18 Clavicle Fracture



Matthew Baker and Uma Srikumaran


Summary


Clavicle fracture account for approximately 5% of adult fractures and there continues to be controversy in the ideal treatment.




18 Clavicle Fracture



I. Epidemiology




  1. Young active patients



  2. Displacement:




    1. Medial:




      1. Sternocleidomastoid (SCM): Pulls medial fragment posteromedially.



    2. Lateral:




      1. Weight of arm and pectoralis pull lateral fragment inferomedially.



    3. Open fractures → fragment buttonholes through the platysma.



  3. Associated injuries are rare but include:




    1. Scapulothoracic disassociation



    2. Ipsilateral scapular fracture



    3. Neurovascular injuries



    4. Rib fracture



    5. Pneumothorax



    6. Lateral 1/3 fractures can have concomitant glenohumeral pathology.



II. Anatomy




  1. “S” shape with six muscular attachments



  2. Acts as a strut connecting the axial and appendicular skeleton



  3. Sternoclavicular joint medially



  4. Acromioclavicular joint laterally



  5. The first bone to start ossification and the last one to complete union.



III. Classification




  1. Neer:




    1. Middle Third (Group 1):




      1. Nondisplaced:




        • i. <100% displacement.



      2. Displaced:




        • i. >100% displaced.



    2. Lateral third (Group 2):




      1. Type 1:




        • i. Nondisplaced



        • ii. Fractures occur between the acromioclavicular (AC) and coracoclavicular (CC) ligaments and ligaments are intact



        • iii. Treatment is nonoperative.



      2. Type 2:




        • i. 2A:




          • CC ligaments attached to distal fragment.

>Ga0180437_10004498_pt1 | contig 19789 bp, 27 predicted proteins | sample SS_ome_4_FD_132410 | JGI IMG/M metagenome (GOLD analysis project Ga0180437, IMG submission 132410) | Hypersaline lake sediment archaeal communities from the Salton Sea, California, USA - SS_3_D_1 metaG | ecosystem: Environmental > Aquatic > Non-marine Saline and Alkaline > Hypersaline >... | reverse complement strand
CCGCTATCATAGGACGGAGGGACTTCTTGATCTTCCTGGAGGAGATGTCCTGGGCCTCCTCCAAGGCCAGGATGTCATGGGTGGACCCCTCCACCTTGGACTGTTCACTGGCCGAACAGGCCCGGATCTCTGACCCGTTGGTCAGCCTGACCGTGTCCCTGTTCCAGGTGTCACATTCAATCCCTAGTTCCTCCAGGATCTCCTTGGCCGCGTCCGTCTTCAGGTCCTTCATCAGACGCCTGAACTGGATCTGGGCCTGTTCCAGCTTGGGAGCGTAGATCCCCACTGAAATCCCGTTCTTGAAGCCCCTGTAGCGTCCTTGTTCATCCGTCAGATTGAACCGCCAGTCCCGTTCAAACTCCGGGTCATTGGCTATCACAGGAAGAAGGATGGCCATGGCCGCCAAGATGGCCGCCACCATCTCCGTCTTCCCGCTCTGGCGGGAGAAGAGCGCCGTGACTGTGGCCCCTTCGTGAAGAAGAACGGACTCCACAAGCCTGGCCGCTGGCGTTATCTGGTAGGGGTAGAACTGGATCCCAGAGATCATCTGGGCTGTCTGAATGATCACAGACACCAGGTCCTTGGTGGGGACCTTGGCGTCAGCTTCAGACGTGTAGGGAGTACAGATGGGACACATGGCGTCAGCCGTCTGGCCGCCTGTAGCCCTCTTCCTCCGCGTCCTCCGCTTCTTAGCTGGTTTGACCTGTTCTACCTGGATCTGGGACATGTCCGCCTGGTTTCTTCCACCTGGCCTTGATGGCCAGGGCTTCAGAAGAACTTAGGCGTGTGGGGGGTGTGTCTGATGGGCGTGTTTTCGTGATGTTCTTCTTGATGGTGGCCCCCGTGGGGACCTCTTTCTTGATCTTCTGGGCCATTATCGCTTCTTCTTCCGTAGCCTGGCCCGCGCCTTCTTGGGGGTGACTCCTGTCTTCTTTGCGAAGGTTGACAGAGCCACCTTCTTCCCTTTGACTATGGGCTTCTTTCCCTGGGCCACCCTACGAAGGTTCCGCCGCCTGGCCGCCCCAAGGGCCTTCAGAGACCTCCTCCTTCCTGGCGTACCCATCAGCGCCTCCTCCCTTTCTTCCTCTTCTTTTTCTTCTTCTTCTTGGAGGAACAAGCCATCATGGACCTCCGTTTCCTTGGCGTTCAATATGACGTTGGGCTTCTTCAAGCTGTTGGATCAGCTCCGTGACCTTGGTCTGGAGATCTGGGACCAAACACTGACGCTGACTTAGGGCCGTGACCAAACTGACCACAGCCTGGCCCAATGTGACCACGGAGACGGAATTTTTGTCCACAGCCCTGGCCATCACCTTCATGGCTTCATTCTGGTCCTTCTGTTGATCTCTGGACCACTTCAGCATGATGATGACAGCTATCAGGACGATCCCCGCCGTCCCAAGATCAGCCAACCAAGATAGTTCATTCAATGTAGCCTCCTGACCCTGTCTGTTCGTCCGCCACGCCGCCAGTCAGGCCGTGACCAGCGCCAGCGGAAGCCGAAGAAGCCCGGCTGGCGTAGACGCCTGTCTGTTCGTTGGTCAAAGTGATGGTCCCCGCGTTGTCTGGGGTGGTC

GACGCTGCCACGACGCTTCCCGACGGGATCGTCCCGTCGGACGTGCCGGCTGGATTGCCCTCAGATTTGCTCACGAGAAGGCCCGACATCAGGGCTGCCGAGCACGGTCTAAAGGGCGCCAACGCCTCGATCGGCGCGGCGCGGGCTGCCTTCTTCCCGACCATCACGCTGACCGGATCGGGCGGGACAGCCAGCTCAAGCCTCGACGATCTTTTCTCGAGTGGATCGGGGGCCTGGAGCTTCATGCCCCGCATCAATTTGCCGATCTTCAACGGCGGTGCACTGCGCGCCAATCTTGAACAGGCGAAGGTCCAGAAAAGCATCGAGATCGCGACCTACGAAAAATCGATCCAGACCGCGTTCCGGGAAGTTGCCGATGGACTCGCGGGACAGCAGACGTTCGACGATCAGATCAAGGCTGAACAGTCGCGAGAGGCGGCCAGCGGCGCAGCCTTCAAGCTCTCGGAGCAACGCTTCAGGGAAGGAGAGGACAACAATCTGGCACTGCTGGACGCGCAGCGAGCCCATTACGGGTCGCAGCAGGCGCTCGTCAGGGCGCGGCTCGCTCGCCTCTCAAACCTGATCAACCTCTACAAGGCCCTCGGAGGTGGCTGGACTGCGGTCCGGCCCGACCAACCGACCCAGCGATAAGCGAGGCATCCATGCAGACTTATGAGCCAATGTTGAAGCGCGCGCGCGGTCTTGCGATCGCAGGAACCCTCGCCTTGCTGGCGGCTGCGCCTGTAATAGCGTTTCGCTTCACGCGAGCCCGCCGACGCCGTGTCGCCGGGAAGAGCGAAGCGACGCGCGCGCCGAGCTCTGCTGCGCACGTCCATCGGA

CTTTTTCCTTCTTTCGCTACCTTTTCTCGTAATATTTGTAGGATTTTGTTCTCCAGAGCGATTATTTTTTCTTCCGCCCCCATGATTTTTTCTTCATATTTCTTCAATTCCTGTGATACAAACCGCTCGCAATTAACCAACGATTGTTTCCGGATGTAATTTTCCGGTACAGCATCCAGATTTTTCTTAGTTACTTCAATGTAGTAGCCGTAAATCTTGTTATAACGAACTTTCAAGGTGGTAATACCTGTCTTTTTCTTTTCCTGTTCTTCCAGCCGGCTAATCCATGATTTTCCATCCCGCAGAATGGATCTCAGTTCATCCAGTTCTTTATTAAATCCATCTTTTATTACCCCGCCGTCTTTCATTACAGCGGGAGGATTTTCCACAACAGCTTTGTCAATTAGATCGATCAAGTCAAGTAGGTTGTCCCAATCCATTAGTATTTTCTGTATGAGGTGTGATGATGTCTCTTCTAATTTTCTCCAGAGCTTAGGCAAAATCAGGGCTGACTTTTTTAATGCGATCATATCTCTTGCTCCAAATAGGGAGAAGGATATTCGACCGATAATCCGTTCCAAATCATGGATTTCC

• ii. 2B:




          • Trapezoid ligament intact



          • Conoid ligament torn.



        • iii. Highest rate of nonunion



        • iv. Consider open reduction and internal fixation (ORIF):




          • Hook plate versus ligament reconstruction with fragment fixation.



      3. Type 3:




        • i. Articular fractures



        • ii. Typically nondisplaced



        • iii. Nonoperative treatment:




          • Distal clavicle excision for symptomatic patients.



  2. Allman’s classification:




    1. Distal third:




      1. Group II



      2. 15%.



    2. Middle third:




      1. Group I



      2. 80%.



    3. Medial third:




      1. Group III



      2. 5%.



IV. Imaging




  1. X-rays primary imaging



  2. Compare with contralateral side:




    1. Evaluate for shortening



    2. Zanca view:




      1. 15 degrees cephalad tilt.

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Feb 6, 2021 | Posted by in ORTHOPEDIC | Comments Off on 18 Clavicle Fracture
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